I'm really up in the air right now about the keg conditioning versus force caribing On the one hand it enables me to have a keg on tap and another in the fermentation freezer along with another batch that is fermenting but it also causes a lot of sediment in the keg. I think it is easier to hit the carb numbers better than force carbing which is a bit of witchcraft. but. . .Waiting two weeks between kegs of beer is just too much for my psyche.

    BTW - the beer is jus OK not fabulous but I attribute that to the brewer.
     
  17. Hawkbox

    Hawkbox Well-Known Member

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    I don't keg condition anything.
     
  18. Aub

    Aub Active Member

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    #18 Aub, Sep 15, 2018
    Last edited: Sep 15, 2018
    I cold crash in the fermenter or should I say cool crash at about 10c and fine with gelatin then keg 48 hours later on about 12 psi and after about 10 days it's carbed and end up with an almost crystal clear beer with only a tiny bit of sediment, the first pour is drinkable and the second crystal clear.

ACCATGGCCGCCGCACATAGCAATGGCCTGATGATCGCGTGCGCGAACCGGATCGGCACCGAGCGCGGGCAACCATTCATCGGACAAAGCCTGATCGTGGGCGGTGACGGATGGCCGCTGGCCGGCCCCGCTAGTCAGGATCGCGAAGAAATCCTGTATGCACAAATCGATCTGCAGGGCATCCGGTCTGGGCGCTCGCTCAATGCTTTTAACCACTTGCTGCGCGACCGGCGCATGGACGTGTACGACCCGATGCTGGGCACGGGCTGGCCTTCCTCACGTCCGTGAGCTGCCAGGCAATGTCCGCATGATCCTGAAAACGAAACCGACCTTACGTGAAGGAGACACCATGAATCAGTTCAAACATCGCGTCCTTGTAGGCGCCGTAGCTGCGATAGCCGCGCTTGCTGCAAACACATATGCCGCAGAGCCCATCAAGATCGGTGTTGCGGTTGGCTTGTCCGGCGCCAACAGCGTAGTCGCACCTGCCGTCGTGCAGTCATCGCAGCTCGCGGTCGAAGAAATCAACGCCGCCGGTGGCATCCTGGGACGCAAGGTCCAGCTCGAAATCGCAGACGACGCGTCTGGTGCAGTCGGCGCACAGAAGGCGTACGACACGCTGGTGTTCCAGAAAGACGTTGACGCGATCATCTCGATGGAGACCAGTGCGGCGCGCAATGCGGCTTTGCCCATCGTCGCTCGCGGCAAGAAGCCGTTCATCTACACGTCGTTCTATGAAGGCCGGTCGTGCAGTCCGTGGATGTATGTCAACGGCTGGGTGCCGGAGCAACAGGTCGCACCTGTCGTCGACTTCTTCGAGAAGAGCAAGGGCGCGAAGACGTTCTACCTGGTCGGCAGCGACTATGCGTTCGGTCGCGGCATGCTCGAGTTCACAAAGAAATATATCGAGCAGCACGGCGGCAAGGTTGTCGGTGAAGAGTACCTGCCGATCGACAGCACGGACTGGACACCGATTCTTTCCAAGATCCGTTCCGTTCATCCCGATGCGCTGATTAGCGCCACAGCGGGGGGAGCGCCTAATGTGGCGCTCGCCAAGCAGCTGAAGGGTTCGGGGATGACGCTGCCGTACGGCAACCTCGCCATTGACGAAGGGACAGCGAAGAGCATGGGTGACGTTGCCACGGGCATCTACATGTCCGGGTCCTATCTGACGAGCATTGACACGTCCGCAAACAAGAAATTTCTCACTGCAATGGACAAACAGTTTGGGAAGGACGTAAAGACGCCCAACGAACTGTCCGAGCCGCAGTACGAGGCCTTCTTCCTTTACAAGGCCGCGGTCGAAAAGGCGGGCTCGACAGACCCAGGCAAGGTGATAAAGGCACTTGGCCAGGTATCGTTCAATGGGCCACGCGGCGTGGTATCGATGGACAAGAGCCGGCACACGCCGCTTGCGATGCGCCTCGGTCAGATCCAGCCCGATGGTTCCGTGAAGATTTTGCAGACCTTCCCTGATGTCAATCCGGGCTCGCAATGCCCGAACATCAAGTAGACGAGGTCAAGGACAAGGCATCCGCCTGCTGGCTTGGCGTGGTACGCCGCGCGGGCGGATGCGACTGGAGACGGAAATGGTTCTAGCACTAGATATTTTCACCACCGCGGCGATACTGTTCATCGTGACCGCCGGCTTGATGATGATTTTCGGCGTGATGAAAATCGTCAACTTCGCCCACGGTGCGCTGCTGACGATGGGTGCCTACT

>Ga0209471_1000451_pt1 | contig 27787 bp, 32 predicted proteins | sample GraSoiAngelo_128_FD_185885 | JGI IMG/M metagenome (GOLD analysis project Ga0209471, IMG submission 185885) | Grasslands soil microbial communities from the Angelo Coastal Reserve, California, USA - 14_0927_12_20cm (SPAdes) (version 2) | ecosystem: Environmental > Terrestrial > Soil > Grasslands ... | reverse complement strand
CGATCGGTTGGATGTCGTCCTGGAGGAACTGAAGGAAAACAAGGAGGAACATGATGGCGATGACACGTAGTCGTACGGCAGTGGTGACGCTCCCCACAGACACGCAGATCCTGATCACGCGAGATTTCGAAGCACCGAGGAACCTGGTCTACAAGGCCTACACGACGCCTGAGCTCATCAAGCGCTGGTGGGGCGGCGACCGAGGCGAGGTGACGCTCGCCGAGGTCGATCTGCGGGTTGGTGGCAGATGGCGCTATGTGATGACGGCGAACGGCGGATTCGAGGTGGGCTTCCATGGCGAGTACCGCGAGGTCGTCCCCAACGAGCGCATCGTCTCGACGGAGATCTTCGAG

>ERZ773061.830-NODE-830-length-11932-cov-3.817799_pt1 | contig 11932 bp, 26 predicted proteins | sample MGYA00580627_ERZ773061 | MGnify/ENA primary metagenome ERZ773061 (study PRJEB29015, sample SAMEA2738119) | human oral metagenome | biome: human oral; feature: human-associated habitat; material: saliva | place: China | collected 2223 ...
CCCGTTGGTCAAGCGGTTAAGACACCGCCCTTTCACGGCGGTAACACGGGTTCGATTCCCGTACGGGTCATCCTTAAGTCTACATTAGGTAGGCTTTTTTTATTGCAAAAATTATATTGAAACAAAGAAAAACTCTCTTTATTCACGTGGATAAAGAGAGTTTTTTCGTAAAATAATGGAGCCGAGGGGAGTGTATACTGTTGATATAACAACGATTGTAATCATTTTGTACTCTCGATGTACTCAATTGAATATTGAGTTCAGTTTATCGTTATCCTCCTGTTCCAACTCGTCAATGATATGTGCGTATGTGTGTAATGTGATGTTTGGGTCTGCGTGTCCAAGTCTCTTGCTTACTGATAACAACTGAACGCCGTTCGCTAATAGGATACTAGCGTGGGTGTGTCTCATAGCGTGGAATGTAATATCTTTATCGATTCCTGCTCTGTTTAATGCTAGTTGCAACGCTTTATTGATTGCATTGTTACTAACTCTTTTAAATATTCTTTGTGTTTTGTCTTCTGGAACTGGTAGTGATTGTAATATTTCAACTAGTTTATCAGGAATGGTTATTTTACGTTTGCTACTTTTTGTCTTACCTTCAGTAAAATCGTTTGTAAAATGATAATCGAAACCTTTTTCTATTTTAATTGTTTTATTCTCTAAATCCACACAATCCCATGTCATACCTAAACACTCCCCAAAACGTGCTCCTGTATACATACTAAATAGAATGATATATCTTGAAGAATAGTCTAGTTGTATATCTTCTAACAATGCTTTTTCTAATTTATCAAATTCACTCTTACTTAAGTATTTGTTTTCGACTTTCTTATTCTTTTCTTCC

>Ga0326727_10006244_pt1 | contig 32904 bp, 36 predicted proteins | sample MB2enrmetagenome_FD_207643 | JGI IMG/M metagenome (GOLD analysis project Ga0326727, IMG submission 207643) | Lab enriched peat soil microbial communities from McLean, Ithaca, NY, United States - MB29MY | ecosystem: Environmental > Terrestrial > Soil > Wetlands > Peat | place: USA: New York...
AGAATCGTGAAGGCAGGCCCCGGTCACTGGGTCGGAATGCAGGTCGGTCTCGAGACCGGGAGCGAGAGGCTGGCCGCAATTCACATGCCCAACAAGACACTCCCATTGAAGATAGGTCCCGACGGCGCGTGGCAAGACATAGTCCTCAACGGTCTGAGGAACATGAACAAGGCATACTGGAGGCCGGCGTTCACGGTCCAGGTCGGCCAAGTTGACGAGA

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  19. thunderwagn

    thunderwagn Well-Known Member

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    I force carb as most do, but there's nothing wrong with working with what you have and making it work for you. I cold crash with gelatine in my kegs and all the first pours are dumpers. There are ways around that also. Cut your pick up tube, or you can buy a device that floats in your keg and picks up beer from the top rather than the bottom.
    With a bit of trial and error, I'm sure you can get your process down and your keg conditioning will work just fine for you.
     
  20. Ozarks Mountain Brew

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    I've personally carbed in every way possible but I prefer to let it carb slowly at serving pressure, this allows sediment to drop as well before drinking and drops any off flavors out that's in the yeast or sediment